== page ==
Low stomach acid can make digesting food a challenge since stomach acid helps to break down your food before it heads into the small intestine. Hydrochloric acid (or HCL) is the main digestive acid in the stomach. If your own body isn’t producing enough, supplementing with HCL can help your stomach do its job. Reach out to a doctor or dietitian if you want more information on dosing than I provide here.
Your body naturally makes digestive enzymes, which help break down fat, protein, and carbs into smaller molecules that are more easily absorbed. There are three main types of digestive enzymes, and they help break down the three macronutrients:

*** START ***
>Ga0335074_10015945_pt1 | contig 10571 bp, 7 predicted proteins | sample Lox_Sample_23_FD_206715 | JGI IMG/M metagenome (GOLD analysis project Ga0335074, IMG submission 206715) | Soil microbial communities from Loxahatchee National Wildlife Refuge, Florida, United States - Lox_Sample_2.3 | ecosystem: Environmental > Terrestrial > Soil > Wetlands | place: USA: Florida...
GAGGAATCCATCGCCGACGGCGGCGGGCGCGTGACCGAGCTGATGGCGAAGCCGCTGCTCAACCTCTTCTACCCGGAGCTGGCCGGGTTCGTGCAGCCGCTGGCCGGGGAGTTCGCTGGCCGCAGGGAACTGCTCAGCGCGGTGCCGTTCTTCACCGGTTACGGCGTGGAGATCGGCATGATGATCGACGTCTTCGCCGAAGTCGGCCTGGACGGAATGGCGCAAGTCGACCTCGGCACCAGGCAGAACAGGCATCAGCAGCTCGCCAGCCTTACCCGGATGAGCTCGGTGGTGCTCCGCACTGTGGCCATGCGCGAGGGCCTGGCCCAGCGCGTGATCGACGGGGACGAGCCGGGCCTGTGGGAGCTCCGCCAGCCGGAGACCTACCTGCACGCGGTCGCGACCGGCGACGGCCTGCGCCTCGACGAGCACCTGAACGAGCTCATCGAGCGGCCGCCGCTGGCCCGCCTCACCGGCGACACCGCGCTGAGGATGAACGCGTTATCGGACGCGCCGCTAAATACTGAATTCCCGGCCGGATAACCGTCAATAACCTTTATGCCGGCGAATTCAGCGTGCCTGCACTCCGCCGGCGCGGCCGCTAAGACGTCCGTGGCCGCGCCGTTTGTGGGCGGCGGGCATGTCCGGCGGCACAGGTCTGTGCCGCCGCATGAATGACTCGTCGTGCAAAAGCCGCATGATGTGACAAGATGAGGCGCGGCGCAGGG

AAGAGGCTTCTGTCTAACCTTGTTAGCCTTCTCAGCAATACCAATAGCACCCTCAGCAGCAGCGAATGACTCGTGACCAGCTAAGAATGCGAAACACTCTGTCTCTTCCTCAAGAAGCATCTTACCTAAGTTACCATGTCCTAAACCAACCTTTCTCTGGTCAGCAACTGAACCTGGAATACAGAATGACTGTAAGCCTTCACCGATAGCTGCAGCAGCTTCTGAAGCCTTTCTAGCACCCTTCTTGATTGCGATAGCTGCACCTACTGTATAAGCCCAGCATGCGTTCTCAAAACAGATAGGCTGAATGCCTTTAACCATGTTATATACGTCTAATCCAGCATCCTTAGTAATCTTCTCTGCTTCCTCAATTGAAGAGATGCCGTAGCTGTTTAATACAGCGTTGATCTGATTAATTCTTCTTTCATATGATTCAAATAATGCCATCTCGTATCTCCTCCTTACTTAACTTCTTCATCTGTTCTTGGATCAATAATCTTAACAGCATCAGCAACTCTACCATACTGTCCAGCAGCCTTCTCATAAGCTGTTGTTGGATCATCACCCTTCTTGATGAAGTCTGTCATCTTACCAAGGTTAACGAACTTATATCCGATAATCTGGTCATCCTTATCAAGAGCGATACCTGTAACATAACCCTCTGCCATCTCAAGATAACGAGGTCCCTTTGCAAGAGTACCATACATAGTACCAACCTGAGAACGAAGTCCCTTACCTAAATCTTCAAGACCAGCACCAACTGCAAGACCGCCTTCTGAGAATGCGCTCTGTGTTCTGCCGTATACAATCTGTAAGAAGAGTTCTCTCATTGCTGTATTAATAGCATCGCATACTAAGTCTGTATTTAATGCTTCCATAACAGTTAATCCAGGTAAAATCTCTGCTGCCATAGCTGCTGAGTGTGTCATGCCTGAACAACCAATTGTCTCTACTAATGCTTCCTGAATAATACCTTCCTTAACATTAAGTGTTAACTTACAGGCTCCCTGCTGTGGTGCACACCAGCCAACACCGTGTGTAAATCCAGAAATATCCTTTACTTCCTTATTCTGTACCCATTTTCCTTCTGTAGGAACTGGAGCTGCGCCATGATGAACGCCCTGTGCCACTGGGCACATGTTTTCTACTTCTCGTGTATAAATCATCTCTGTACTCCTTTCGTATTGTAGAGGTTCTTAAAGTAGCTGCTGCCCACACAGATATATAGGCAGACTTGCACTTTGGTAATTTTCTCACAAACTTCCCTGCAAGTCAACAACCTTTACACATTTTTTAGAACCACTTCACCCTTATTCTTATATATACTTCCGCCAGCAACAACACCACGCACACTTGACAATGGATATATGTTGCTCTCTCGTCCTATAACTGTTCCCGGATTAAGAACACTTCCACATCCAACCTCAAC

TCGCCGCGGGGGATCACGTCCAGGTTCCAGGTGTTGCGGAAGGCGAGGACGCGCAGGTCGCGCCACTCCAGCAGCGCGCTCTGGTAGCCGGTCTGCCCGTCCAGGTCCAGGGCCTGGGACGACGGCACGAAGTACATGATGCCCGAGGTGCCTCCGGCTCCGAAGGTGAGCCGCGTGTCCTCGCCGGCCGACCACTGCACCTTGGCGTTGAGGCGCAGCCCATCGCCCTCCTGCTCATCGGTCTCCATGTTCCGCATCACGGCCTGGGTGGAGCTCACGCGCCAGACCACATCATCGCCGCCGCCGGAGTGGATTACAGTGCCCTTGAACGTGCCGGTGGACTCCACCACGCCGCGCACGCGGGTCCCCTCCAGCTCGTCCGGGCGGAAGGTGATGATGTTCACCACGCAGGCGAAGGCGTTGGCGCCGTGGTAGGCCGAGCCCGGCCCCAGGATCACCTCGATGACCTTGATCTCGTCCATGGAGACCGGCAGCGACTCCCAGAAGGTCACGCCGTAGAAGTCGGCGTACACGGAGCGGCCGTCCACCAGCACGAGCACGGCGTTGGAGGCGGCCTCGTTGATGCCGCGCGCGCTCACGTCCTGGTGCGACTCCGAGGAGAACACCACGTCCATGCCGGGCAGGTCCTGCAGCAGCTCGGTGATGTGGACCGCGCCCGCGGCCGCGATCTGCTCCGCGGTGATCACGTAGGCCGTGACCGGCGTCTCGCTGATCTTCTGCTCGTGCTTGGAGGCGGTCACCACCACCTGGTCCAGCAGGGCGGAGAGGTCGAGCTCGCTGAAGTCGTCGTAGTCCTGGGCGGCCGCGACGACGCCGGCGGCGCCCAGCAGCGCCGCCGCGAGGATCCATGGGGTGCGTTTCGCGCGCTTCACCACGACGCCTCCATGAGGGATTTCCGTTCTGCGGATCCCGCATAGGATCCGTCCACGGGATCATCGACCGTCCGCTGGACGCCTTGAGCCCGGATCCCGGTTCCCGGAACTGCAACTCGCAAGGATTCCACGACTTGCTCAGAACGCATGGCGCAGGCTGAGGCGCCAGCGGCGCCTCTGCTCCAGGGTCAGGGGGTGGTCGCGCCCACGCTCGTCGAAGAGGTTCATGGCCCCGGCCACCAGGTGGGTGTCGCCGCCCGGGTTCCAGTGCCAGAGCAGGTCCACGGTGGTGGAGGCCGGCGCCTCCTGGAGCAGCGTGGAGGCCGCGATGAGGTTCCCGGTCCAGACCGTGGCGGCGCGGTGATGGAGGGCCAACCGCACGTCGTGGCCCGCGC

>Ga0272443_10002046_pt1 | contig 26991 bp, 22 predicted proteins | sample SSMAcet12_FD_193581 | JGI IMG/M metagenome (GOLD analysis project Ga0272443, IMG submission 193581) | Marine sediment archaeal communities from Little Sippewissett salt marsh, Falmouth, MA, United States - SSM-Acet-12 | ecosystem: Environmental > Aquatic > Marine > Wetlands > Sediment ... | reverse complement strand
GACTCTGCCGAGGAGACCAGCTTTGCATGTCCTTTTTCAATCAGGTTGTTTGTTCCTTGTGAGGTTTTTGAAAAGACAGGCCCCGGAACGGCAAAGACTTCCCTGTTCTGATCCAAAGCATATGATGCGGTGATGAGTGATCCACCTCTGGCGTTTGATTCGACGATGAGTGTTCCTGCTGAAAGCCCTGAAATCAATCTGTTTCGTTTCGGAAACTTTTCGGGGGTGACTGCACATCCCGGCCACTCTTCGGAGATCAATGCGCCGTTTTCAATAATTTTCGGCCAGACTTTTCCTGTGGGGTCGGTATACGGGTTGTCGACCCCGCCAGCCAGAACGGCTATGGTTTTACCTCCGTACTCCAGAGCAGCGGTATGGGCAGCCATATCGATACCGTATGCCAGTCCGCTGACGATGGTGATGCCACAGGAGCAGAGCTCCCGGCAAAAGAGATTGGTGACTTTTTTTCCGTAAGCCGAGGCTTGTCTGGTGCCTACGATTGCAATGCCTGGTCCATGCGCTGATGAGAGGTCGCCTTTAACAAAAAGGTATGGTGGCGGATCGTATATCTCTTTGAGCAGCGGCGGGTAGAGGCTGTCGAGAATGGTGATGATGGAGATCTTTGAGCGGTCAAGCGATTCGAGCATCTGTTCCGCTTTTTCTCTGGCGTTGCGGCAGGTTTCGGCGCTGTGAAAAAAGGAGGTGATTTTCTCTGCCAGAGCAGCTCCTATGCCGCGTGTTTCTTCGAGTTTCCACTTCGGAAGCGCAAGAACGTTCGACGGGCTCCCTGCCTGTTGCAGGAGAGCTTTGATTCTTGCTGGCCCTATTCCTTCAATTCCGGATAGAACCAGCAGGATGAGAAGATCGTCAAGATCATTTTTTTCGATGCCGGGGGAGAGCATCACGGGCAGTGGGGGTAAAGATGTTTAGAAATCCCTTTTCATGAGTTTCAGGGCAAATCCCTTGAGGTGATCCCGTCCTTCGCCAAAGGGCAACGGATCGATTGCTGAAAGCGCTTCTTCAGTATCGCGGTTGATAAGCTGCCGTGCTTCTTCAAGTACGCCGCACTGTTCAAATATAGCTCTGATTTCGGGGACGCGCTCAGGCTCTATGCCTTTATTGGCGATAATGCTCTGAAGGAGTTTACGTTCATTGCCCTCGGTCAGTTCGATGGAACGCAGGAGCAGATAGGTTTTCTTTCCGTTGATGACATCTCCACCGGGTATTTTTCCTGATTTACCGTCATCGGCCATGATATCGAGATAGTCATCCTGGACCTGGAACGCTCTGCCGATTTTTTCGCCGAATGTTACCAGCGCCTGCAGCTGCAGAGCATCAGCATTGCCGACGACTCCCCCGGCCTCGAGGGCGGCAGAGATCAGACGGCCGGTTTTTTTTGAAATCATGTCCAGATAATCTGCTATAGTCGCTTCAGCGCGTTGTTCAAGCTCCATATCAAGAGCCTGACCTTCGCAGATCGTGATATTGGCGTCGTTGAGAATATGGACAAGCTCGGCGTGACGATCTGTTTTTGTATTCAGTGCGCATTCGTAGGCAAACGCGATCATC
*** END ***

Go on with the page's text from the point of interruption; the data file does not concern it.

- Proteases help break down protein
- Lipases help break down fat
- Amylases help break down carbohydrates
There are other enzymes made in the small intestine as well. Though your body does create digestive enzymes, if it is unable to make enough your food can’t be digested properly. This can lead to digestive issues or an inability to digest certain foods.
If you suspect this might be a problem for you, you can supplement with digestive enzymes or eat foods naturally high in digestive enzymes, such as pineapple, papaya, mango, avocados, sauerkraut, kimchi, and ginger to see if your symptoms improve.
To start, pick one of these tips to try and aim for consistency for 1-2 weeks. If you notice an improvement, great! If not, try a few of the other suggestions. If you still don’t notice improvements after implementing any of these tips, it may be a good idea to ask your doctor about further testing.
I’d love to hear if any of these tips helped improve your digestion or digestive symptoms. Let me know in the comments!